There’s no mistaking Ronnie Dunn’s voice on “Raise the Barn.” You guys seem to be big fans of each other.
I can only speak for myself. I love his voice, and I’ve always been a big fan of Ronnie’s. I think I just always very selfishly have wanted to hear him with the band that I record with. And it wasn’t so much thinking that our voices are gonna be great together or anything like that, but we’ve got this kind of camaraderie that it’s all about music. He’s the real deal.
I can already see all the songs on album lending themselves to just great live performances. Do you think about that when you’re writing and picking songs?
If it was, it was subconscious. I think as we were ending the tour last year and found ourselves playing in these arenas, I thought, “Boy, it would be great to have songs that are so sort of geared towards this kind of environment.” But I don’t know how you write that kind of song. But probably deep down, it was underlying in the songs I either found or wrote.
One of the songs you didn’t write, “Stupid Boy,” caught your ear right away.
Sarah Buxton wrote “Stupid Boy” with Deanna Bryant and Dave Berg. I heard it on my bus, and I just sat down and thought, “God, I wish I had a song like this.” I thought it was an amazing song. I took it home and played it, and my wife said, “Well, why don’t you just do that song?” And I thought, “I can’t do this one. This is on Sarah’s record. Long story short, Sarah agreed to let me do it. Thank you, Sara. I absolutely love the song.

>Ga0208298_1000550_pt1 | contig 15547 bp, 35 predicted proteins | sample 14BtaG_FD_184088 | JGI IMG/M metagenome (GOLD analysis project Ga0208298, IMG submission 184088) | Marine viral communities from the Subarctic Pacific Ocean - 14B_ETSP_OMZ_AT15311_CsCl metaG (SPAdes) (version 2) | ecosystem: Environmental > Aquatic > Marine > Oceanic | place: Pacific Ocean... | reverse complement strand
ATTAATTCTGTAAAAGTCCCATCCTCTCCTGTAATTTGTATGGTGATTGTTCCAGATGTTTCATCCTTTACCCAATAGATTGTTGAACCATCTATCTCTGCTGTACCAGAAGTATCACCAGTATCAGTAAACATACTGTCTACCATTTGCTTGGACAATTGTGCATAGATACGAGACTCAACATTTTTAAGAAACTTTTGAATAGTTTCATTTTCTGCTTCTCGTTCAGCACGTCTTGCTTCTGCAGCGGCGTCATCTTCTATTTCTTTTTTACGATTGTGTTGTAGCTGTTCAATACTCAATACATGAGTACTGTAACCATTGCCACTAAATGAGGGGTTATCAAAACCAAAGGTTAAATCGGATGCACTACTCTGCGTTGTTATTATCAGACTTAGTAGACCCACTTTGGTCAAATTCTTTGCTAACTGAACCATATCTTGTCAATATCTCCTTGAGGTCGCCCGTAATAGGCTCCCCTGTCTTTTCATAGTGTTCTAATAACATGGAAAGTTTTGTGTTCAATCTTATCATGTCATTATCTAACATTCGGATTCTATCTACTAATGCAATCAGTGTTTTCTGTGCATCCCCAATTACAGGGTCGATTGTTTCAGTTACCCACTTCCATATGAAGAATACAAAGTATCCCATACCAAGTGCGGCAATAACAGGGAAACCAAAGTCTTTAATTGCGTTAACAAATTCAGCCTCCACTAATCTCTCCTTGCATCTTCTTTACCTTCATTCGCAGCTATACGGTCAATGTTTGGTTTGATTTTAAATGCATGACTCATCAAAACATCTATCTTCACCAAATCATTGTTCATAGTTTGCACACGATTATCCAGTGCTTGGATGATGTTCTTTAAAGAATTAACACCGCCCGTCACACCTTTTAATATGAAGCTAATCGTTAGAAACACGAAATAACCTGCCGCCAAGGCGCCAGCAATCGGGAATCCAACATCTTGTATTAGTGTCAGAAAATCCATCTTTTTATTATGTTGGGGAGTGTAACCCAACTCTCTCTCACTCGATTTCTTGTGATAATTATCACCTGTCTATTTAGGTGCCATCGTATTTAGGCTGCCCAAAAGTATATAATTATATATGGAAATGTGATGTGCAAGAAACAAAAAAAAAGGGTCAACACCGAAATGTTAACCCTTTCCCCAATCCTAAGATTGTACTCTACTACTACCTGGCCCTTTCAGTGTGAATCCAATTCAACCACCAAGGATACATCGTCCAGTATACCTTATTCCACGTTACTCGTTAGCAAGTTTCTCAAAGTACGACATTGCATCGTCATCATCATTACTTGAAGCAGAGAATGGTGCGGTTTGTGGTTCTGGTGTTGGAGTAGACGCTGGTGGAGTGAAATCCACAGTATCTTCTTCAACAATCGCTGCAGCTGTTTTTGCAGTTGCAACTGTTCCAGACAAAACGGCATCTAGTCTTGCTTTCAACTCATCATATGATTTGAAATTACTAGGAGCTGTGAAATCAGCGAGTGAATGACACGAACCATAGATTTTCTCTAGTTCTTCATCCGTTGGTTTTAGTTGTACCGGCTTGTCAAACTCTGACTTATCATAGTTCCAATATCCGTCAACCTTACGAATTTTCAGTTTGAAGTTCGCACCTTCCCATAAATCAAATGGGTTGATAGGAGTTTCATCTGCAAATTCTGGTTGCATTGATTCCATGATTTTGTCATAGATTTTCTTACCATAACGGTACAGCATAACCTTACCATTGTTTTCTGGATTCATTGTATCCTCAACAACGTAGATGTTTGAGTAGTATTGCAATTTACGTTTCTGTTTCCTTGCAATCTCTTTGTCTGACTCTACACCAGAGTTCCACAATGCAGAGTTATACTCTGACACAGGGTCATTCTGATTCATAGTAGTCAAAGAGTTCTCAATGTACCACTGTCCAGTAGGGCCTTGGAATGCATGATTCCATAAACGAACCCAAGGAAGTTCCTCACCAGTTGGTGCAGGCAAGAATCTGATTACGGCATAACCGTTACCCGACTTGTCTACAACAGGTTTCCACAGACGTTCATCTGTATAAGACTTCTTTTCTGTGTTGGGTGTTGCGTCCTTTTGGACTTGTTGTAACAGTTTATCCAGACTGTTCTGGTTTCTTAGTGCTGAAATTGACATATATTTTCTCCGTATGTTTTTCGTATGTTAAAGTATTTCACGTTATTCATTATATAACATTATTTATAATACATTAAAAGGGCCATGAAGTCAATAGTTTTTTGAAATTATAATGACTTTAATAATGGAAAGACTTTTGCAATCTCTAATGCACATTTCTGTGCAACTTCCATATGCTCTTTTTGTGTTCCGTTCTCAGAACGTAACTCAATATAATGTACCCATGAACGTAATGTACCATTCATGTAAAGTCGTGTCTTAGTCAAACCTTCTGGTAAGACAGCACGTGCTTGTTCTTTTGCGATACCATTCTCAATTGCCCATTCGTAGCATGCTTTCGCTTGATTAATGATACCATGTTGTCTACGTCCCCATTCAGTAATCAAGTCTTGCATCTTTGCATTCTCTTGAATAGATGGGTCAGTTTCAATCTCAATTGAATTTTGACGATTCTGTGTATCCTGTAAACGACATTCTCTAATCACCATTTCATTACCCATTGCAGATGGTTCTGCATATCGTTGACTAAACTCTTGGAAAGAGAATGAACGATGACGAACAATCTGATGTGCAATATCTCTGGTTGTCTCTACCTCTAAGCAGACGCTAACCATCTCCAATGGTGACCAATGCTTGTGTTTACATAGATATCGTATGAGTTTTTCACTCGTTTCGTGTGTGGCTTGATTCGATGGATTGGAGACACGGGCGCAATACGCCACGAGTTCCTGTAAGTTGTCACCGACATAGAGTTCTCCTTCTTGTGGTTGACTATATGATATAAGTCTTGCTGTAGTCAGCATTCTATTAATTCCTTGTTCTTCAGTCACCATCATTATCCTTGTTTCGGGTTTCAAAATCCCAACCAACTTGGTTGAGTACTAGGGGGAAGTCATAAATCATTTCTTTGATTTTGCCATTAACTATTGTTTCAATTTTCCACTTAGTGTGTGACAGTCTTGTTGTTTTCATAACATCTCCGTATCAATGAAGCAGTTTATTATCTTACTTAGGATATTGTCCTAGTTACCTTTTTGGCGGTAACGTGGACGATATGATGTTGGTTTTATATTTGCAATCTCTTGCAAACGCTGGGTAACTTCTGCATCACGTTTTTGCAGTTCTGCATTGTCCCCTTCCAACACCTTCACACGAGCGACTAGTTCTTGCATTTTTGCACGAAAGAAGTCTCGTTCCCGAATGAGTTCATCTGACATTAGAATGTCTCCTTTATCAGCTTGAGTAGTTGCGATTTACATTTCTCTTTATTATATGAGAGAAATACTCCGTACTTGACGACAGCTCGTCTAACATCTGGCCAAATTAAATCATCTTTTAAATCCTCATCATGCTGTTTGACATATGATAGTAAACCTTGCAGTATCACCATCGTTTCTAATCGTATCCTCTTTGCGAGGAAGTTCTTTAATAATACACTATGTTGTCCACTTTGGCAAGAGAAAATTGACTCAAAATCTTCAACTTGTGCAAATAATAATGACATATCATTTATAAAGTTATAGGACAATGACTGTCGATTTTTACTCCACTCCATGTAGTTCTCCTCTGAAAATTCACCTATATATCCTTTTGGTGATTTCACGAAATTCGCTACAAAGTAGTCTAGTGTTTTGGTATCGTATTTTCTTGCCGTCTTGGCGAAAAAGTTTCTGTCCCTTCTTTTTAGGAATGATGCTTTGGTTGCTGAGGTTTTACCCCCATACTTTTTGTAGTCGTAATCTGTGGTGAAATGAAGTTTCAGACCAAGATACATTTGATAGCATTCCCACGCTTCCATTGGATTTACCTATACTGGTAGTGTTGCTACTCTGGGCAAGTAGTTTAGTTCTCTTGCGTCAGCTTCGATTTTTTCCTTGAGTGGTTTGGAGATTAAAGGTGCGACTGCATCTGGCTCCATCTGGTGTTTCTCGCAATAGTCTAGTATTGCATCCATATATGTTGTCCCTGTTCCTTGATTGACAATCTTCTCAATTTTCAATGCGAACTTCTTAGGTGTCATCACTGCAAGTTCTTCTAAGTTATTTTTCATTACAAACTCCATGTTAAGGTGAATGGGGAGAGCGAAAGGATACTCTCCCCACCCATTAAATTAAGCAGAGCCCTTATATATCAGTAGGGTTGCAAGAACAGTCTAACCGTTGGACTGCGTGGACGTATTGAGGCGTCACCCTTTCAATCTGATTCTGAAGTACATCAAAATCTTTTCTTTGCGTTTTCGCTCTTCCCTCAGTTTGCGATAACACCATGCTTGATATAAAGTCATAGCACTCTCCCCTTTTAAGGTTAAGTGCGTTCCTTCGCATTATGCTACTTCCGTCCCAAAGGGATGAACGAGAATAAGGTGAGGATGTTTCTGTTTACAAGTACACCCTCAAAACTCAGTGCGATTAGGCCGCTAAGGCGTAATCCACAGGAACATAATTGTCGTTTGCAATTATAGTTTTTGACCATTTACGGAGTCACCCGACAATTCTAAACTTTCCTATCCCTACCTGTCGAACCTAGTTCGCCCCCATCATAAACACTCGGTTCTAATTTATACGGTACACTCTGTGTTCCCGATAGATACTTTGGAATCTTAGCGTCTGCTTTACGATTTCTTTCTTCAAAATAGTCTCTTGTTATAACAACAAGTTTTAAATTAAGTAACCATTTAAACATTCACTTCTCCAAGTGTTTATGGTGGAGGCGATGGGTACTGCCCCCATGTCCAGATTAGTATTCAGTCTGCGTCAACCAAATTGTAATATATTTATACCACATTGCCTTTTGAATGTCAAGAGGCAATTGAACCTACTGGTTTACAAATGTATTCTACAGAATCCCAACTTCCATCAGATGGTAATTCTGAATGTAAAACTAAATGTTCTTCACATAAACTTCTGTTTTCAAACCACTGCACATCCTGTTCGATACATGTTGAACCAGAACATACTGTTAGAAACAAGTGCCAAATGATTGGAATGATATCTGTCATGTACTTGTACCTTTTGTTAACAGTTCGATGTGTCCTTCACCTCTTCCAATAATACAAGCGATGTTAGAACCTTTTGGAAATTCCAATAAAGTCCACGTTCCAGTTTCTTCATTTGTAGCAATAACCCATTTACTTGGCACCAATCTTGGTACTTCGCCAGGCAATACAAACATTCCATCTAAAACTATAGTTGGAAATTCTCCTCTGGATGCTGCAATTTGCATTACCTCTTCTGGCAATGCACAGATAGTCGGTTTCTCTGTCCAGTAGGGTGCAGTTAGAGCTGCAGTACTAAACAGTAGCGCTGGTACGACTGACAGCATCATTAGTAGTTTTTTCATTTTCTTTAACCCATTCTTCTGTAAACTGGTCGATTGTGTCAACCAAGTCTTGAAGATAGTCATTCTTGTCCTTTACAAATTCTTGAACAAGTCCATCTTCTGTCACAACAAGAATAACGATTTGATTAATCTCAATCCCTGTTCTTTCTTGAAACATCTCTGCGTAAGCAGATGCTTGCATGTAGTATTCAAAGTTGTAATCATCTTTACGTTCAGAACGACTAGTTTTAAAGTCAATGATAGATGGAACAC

It’s cool to hear you say, “I took it home and played it for my wife.”
Yeah, well, she’s got a good sense of music.
Does she hear the tracks as you’re making them?
Yeah. Almost all these songs were written at the house, so she was there during the making of almost all of it.
I understand you recorded “Got It Right This Time” in one take.
It’s a song I wrote at the house in a very sort of quiet moment. I had this kind of old electric piano and a drum machine. It seemed to work best like that, and I thought it’d be nice to have a song on the record that’s not layered with all kinds of overdubs.
How long did it take you to write it? Did it come to you pretty effortlessly?
Yeah, very stream of consciousness, and I didn’t really do much tweaking on it. I left it like it was. I think sometimes on this record, too, I’ve found myself not wanting to spend too long analyzing and critiquing things.
You’ve always been a very private person. With the new music, I kind of feel that I’m seeing more of you come through lyrically. Do you feel like you’re showing more of yourself?
I’m probably just getting a little more comfortable with myself. Not totally, of course, but it’s a bit of a challenge, I think, when you’re writing songs not to be revealing too much. … You don’t want people to know everything about you, but you’ve also got to write from your heart, so the music will ultimately be a bit of a diary of where you’re at. So the hard part is in elaborating any further because the songs kind of say as much as I’d like them to say.
Have you had that experience of writing a song and then holding it back and going, “That’s too personal. I don’t know if I can put that out there”?
No, not yet. But you never know.